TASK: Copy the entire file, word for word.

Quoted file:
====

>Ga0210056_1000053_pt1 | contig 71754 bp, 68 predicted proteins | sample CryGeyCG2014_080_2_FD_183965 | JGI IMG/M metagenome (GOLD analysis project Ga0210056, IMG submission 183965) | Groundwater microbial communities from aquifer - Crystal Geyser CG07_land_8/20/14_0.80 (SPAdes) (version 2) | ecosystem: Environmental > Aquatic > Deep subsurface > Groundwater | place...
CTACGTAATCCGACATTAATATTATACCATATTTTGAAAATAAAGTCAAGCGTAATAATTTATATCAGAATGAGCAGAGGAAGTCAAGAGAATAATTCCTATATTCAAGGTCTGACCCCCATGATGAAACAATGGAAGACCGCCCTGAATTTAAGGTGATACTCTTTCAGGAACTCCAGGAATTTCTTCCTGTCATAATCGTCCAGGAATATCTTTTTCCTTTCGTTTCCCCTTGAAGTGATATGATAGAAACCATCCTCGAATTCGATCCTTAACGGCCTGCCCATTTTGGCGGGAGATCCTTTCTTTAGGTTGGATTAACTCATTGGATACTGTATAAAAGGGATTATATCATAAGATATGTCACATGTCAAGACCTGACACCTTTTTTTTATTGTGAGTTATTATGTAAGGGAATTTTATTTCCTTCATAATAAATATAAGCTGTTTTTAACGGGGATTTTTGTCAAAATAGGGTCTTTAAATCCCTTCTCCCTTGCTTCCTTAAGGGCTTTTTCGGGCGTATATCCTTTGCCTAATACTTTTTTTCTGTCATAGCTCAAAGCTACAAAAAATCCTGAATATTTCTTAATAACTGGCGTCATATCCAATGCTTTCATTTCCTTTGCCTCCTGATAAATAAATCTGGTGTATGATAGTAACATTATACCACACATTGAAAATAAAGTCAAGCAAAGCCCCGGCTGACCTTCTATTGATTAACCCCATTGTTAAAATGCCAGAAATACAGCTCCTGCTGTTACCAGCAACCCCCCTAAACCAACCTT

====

>Ga0210056_1000053_pt1 | contig 71754 bp, 68 predicted proteins | sample CryGeyCG2014_080_2_FD_183965 | JGI IMG/M metagenome (GOLD analysis project Ga0210056, IMG submission 183965) | Groundwater microbial communities from aquifer - Crystal Geyser CG07_land_8/20/14_0.80 (SPAdes) (version 2) | ecosystem: Environmental > Aquatic > Deep subsurface > Groundwater | place...
CTACGTAATCCGACATTAATATTATACCATATTTTGAAAATAAAGTCAAGCGTAATAATTTATATCAGAATGAGCAGAGGAAGTCAAGAGAATAATTCCTATATTCAAGGTCTGACCCCCATGATGAAACAATGGAAGACCGCCCTGAATTTAAGGTGATACTCTTTCAGGAACTCCAGGAATTTCTTCCTGTCATAATCGTCCAGGAATATCTTTTTCCTTTCGTTTCCCCTTGAAGTGATATGATAGAAACCATCCTCGAATTCGATCCTTAACGGCCTGCCCATTTTGGCGGGAGATCCTTTCTTTAGGTTGGATTAACTCATTGGATACTGTATAAAAGGGATTATATCATAAGATATGTCACATGTCAAGACCTGACACCTTTTTTTTATTGTGAGTTATTATGTAAGGGAATTTTATTTCCTTCATAATAAATATAAGCTGTTTTTAACGGGGATTTTTGTCAAAATAGGGTCTTTAAATCCCTTCTCCCTTGCTTCCTTAAGGGCTTTTTCGGGCGTATATCCTTTGCCTAATACTTTTTTTCTGTCATAGCTCAAAGCTACAAAAAATCCTGAATATTTCTTAATAACTGGCGTCATATCCAATGCTTTCATTTCCTTTGCCTCCTGATAAATAAATCTGGTGTATGATAGTAACATTATACCACACATTGAAAATAAAGTCAAGCAAAGCCCCGGCTGACCTTCTATTGATTAACCCCATTGTTAAAATGCCAGAAATACAGCTCCTGCTGTTACCAGCAACCCCCCTAAACCAACCTT